As Fletcher notes: “Most of us never thought we would watch sports through Amazon, order food through an aggregator’s app, or shop for clothes on a media platform. social. ”
Amazon is arguably the closest to the West to a one-stop-shop app, although Apple has also created a vast ecosystem for consumers that continues to grow.
Ben Davis, editor and strategist at Econsultancy, points out that Uber CEO Dara Khosrowshahi has “made it clear that his company intends to develop a super app service. Large companies are also creating feature-rich apps to be more customer-centric, although they aren’t necessarily great apps. Emirates has done this, combining booking, in-flight entertainment, and frequent flyer accounts. ”
Expect more aggregation, but differentiation
Western consumers won’t be able to connect to a home WeChat anytime soon, but the arrival of interconnected aggregation apps offering users ways to do things better, easier, and faster is on the cards.
“These offer a 360-degree view of a consumer and his behavior. A great app allows an organization to own the interface with the consumer, ”says Fletcher. “If you own the interface, you own the client. If you own the client, you own the data. And, if you own the data, you can define the future. ”
The super app concept is also based on establishing a digital identity, which is integrated into payment and banking arrangements. This is then connected to your profile and your purchasing habits. But the idea of consenting to such a high level of built-in digital privacy still makes many Westerners uncomfortable, as Sean Farrington, vice president of interactive design at LiveArea, notes.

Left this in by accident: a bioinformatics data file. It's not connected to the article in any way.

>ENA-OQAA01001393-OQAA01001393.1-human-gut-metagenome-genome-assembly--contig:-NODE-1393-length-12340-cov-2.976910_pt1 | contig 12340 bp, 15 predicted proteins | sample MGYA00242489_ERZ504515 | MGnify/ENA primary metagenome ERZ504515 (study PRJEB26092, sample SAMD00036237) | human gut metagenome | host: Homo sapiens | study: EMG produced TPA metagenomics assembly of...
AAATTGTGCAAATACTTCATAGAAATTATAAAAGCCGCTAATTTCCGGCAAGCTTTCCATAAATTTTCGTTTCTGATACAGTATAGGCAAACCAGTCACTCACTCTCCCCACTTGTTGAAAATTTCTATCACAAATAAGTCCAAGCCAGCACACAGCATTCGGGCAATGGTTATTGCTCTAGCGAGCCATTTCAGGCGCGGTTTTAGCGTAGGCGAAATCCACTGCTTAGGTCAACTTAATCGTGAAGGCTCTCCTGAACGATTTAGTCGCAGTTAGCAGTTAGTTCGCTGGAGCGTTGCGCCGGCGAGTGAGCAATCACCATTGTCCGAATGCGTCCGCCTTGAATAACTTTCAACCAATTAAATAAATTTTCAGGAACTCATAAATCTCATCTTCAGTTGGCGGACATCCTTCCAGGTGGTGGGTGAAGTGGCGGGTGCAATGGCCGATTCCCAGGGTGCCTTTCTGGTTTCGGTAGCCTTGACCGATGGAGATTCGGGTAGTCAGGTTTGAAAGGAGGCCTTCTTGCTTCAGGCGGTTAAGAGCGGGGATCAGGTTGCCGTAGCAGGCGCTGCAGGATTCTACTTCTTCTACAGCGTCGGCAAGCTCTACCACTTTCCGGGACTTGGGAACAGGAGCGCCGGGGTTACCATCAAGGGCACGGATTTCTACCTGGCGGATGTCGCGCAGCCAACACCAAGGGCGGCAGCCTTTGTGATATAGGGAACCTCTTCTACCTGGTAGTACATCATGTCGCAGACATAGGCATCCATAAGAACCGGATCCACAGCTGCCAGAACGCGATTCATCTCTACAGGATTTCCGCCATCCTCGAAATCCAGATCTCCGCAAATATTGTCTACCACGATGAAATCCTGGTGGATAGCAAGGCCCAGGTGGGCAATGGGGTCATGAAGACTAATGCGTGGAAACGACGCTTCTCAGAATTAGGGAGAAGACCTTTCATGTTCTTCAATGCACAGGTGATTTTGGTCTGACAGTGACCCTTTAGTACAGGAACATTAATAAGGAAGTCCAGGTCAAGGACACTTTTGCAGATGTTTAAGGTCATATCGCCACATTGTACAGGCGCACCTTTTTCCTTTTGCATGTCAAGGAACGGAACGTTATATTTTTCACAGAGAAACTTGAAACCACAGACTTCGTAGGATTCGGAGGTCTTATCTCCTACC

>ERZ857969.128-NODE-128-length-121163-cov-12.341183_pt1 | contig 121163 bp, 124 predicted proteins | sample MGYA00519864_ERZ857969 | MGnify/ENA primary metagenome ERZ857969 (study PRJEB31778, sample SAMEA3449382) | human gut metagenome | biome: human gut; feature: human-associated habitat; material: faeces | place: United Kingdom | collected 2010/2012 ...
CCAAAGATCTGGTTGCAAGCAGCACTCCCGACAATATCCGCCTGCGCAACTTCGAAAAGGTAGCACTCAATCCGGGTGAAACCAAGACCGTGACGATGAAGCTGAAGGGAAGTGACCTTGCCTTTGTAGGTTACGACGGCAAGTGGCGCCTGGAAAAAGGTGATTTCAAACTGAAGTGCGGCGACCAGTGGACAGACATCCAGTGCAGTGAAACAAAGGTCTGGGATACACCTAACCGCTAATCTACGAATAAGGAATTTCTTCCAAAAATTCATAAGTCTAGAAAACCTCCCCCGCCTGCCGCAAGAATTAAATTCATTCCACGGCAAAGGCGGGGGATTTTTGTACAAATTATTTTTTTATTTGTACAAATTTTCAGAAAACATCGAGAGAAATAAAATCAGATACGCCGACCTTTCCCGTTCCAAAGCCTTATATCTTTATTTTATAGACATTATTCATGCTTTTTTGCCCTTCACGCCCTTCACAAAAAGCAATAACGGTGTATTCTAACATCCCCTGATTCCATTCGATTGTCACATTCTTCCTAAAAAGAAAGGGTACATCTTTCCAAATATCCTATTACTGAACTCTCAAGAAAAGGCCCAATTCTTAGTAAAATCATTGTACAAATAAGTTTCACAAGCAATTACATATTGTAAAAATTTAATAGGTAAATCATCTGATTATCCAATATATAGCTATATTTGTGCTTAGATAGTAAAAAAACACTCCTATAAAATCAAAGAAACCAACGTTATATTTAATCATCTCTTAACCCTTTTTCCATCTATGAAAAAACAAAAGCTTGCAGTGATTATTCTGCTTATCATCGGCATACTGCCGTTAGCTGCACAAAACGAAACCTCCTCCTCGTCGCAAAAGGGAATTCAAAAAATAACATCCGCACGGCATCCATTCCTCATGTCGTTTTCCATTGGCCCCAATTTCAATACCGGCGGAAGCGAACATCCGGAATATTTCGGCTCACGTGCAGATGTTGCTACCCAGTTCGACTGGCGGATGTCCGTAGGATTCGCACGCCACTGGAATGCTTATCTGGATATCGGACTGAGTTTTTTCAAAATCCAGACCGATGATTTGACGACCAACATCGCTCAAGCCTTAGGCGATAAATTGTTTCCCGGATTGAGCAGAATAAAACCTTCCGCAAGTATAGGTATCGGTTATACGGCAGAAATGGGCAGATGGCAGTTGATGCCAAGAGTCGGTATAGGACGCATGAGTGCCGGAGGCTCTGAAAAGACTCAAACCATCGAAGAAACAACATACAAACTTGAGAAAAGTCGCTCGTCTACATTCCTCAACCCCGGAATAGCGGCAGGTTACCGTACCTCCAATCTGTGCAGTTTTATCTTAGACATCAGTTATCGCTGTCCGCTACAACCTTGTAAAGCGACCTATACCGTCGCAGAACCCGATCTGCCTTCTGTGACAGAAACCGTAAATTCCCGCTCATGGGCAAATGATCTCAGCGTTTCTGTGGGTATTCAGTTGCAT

“There is a general concern about technology, privacy and trust,” he says. “It will definitely take longer for the public to warm up and embrace services like this.”
Tensions between Apple and Facebook increased in April when an operating system update for iPhone and iPad gave users a privacy option that prevents their critical online browsing activity from being tracked. for data hungry advertisers or indeed any super app.
A remedy for the West’s reluctance to adopt super apps could potentially come from the FinTech sector. Potentially, open banking and partnerships between big tech and big banks could lead to a bundle of services.
Google Pay’s recent partnerships with Safeway and Target to bring cost-effective grocery deals to app users “also demonstrate a trend to take more ownership of the customer’s day, linking commerce directly to payments for personalized convenience. ”, Says Du-Prat. “A great app is as much a convenient destination as it is a space for collaboration, inspiration and innovation.”
And that’s where the catch lies: Western consumers are still too skeptical and entrenched in their behavior for a mainstream superapp to emerge today. The promise of convenience is simply not enough to outweigh all concerns. But also, such a competitive market is open to disruption, so don’t cancel tomorrow’s super app.